Wednesday, September 30, 2020

The Antenna: The Horror of Turkish Propaganda

Regardless of genre or cultural biases, creeping black slime is always a bad thing. The same is also always true of all-encompassing state propaganda. A dingy Turkish high-rise apartment complex will have to contend with both. Rather logically, they are most likely related in Orcun Behram’s analog dystopian horror film, The Antenna, which releases virtually this Friday.

This is an auspicious day according to Cihan, the bullying building manager, because the installation of the oppressive government’s new communications system will allow residents to receive propaganda bulletins whenever the government wishes. However, the downtrodden look of his nightwatchman-handyman Mehmet is much closer to expressing reality. Most people would consider it a bad sign when the state engineer installing the antenna plunges to his death, but the demoralized and desensitized residents just shrug.

Cihan is suspiciously keen for all residents to listen to the inaugural midnight broadcast, but Mehmet is not particularly curious, especially since he has been so busy with repairs related to the black sludge oozing into the pipes and electrical system. Even though it doesn’t make sense, it seems like it is emanating from the regime’s new ballyhooed antenna.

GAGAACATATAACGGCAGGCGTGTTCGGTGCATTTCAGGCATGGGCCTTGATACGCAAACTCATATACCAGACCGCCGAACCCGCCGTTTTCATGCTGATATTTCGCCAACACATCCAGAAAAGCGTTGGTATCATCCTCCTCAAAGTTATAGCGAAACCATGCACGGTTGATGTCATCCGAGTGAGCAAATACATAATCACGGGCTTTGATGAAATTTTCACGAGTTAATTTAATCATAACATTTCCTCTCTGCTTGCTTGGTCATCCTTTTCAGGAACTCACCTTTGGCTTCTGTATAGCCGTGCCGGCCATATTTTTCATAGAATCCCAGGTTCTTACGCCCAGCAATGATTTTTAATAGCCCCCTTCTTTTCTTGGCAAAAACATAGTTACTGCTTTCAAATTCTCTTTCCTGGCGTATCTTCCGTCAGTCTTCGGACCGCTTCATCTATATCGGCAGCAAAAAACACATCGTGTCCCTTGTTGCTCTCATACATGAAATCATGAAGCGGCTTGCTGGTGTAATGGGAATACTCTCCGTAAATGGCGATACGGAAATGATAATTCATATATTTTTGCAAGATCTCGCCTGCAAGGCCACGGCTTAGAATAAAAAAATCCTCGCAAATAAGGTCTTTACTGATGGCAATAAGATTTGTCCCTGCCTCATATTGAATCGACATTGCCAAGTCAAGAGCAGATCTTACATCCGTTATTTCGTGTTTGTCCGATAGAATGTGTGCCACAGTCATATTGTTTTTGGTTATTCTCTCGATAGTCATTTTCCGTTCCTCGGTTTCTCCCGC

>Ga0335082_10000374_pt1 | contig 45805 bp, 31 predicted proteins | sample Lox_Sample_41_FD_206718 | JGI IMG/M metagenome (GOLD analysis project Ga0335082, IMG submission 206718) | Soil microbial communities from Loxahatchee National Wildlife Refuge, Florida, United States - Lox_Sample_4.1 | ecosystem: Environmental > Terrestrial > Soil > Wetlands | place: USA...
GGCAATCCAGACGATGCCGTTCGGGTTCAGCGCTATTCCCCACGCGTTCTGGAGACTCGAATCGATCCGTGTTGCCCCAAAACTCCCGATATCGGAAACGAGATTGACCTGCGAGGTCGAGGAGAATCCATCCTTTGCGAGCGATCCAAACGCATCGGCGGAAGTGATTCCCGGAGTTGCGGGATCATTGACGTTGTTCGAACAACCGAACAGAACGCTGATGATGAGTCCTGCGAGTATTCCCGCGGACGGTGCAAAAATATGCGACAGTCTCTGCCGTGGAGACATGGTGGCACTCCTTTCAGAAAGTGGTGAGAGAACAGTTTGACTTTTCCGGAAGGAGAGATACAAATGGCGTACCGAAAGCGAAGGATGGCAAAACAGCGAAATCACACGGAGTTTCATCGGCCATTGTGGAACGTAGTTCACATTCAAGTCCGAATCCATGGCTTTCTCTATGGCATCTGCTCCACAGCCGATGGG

Behram’s film has the astringent aesthetics of an art film and the gooey grossness of an alien horror movie. Obviously, the film is a not-so veiled allegorical critique of Erdogan’s increasingly Islamist authoritarian rule. However, Behram still takes care of the genre business. There are some truly disgusting scenes in
Antenna, but they make an important point, besides grossing the heck out of everyone. The vibe is a lot like The Eyes of My Mother or The Lighthouse, but the stakes are higher, since all the micro-creepiness is most likely a by-product of the dystopian macro-conspiracy.

As Mehmet, the gaunt, haunted-looking Ihsan Onal could pass for a younger cousin to John Hurt’s Winston Smith in Michael Radford’s
1984, which makes him pretty much perfect. In fact, there is something strangely compelling about his self-awareness as a hopeless loser. Gul Arici also has harrowing moments as the relatively independent-minded Yasemin, whose socially rigid father starts acting even more psychotic than normal.

Yet, it is the chilly, inhospitable setting and Behram’s unsettling visuals that probably make the strongest impression. The building is truly a soul-deadening environment. The antenna and its Lynchian broadcast just expedite the process. Indeed, the notion of regime-edifying propaganda causing corrosive physical effects is quite provocative and timely. Highly recommended for fans of art-house horror and science fiction,
The Antenna opens virtually this Friday (10/2).